It might be the most important thing you ever have to figure out for yourself. How do you get important work done?

It’s the key to living a full, productive, happy and balanced life. When you don’t have this figured out, you end up doing a lot of things, but actually achieving very little.

I’ve settled on a couple of strategies for helping me get important work done. Before I share them, I want to talk about The Eisenhower Matrix. It’s one of the most powerful frameworks I’ve found to think about where you spend your time.

It looks like this:

The holy grail is spending most of your time in quadrants 1 and 2 (important work). And you want to be spending as little time in quadrants 3 and 4 (not important work).

Sounds obvious right? Well, it’s actually super fucking hard. It’s almost as if life is full of temptations that drag you into quadrants 3 and 4. Even worse, it has a way of tricking you into thinking you’re working on quadrants 1 and 2, when in fact you’re procrastinating in quadrants 3 and 4.

Ever convinced yourself that re-organising your google docs was important and necessary work? Well, you know where I’m coming from. 😉

Now, I want to be clear. I’m not claiming to be some type of rockstar that spends all my time in quadrants 1 and 2. I struggle like everyone else. I constantly wrestle with the temptations to put off important work. And I don’t always win.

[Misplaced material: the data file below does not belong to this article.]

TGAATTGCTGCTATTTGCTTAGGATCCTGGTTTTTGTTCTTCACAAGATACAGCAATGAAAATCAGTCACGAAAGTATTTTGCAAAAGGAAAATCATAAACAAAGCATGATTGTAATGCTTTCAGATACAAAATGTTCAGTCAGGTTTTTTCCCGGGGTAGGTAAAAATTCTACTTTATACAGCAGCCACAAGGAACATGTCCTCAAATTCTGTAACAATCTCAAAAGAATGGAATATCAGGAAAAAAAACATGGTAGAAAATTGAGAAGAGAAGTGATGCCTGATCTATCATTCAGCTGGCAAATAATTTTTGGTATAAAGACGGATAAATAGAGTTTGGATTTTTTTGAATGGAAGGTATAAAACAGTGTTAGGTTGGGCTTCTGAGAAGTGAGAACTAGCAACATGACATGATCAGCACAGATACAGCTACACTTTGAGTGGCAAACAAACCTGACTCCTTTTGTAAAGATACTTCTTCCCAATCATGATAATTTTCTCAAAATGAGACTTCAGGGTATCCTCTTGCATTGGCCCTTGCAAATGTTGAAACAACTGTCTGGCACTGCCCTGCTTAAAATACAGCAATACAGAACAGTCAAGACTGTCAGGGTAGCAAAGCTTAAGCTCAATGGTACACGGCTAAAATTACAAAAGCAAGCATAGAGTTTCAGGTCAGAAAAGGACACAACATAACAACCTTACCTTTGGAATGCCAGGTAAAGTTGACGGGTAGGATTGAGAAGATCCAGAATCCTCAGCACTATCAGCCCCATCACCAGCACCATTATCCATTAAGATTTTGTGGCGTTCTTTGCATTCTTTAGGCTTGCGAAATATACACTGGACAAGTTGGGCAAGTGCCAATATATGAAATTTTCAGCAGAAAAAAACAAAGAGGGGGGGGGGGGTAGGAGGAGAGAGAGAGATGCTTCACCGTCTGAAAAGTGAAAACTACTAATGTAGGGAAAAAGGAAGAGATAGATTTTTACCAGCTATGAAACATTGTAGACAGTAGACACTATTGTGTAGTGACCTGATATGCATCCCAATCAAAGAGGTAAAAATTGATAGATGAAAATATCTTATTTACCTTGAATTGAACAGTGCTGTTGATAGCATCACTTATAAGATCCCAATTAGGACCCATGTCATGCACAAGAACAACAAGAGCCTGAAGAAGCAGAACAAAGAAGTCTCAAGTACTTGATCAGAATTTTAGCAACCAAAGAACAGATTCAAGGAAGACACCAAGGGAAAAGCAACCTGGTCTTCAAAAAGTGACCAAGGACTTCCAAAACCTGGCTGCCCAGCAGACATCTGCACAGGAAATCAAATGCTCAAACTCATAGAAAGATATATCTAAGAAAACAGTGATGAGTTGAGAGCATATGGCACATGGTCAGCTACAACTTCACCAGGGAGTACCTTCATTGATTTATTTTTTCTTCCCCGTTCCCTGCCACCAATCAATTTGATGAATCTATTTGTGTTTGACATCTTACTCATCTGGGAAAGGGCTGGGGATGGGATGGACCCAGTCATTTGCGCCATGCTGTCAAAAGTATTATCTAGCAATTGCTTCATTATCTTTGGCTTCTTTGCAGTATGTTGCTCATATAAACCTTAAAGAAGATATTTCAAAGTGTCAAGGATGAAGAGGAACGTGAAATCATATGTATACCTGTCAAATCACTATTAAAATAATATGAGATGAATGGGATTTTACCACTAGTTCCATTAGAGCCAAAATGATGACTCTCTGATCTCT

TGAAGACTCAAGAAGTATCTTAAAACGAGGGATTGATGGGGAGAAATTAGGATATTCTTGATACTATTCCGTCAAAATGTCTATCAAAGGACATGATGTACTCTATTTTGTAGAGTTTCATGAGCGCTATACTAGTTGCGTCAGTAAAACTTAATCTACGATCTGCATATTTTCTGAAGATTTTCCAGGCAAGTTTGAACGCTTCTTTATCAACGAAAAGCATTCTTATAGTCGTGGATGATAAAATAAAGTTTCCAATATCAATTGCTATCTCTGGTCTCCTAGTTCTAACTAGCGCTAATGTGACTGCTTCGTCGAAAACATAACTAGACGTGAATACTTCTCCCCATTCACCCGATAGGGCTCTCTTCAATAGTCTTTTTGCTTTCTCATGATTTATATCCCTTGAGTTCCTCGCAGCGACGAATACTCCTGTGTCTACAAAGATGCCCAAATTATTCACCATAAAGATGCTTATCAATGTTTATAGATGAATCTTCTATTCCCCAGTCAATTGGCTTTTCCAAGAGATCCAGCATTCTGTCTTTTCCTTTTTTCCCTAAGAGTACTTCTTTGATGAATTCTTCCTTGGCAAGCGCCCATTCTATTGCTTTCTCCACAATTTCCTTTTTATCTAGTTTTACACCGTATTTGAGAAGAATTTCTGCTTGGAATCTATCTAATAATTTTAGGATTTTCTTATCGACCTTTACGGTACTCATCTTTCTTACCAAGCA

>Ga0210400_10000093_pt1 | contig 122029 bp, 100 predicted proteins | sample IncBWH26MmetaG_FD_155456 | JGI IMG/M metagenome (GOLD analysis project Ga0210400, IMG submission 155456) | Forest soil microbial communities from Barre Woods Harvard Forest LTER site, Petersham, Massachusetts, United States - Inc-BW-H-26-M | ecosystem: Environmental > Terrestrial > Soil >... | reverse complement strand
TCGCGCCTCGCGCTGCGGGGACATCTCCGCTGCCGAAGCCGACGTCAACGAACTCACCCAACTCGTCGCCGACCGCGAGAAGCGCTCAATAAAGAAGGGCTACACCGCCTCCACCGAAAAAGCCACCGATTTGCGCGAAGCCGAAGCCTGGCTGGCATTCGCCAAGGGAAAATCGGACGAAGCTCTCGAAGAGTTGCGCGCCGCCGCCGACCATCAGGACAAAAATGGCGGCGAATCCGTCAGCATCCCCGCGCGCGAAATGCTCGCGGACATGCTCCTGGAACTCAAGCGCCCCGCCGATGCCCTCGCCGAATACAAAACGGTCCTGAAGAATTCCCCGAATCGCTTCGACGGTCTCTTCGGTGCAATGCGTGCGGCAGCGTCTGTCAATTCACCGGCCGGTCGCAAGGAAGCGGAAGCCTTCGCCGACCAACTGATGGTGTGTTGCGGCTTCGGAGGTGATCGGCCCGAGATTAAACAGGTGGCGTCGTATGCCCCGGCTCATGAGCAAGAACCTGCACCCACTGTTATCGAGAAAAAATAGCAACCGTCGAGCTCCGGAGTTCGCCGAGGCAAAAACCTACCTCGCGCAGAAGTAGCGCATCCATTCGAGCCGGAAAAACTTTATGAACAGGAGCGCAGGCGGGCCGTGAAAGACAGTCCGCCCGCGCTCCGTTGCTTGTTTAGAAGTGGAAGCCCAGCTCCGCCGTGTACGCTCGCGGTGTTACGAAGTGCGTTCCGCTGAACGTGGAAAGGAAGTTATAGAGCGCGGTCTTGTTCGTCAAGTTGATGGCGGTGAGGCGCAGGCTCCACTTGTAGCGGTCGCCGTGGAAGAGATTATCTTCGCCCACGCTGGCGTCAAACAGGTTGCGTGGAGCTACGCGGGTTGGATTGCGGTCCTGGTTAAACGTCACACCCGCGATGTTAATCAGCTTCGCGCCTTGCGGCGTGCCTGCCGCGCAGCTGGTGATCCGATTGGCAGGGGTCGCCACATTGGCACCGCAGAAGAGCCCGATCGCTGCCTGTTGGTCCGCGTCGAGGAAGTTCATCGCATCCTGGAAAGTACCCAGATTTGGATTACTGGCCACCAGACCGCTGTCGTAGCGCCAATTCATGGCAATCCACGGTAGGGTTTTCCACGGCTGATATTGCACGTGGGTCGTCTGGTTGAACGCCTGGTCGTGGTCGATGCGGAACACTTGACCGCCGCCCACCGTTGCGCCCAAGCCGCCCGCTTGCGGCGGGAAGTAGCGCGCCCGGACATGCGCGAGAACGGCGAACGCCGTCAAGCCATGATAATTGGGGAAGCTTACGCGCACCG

That said, I have found two strategies that help me get important work done:

1. Plan your week and days

Jeeeeez. When are you going to stop writing about weekly and daily planning? Never ;-). That’s because I think it’s the most important thing we can do to get important work done.

If you’re going to have a chance of spending time in quadrants 1 and 2, you have to be intentional about where you spend your time. You have to carve out time to think about what work is actually important, and when you will do it. This puts you in control over your life.

I’m not going to cover how to plan your weeks and days, because I’ve done that before. Here are a couple of useful reads:

2. Create some space

This is how you can edge into quadrant 2 (important, not urgent work).

You don’t want a back to back schedule, where you’re rushing from one thing to the next. When I see my calendar starting to look like that, I get super worried and fix it.

You need to carve out space where you’re not doing anything. Ideally you never want to be more than 50% committed. That gives you a bit of space for important and urgent things that inevitably pop up. Importantly, it gives you space to think properly about things.

It’s in these spaces, that my brain starts to wonder about things a bit further down the line. This is literally the definition of quadrant 2 (important, but not urgent). And in this space, you can either take action on these items, or at least queue up action for the near future.

You’ll notice that the above two strategies are connected. Getting my calendar straight is a key component to planning my weeks and days. It’s the perfect time to ensure you carve out space to think about things properly.

Lastly, I want to give credit to these brilliant blog posts on ‘Wait But Why’. They really helped me with how I think about procrastination:

Why Procrastinators Procrastinate (Part 1)
How To Beat Procrastination (Part 2)
The Procrastination Matrix

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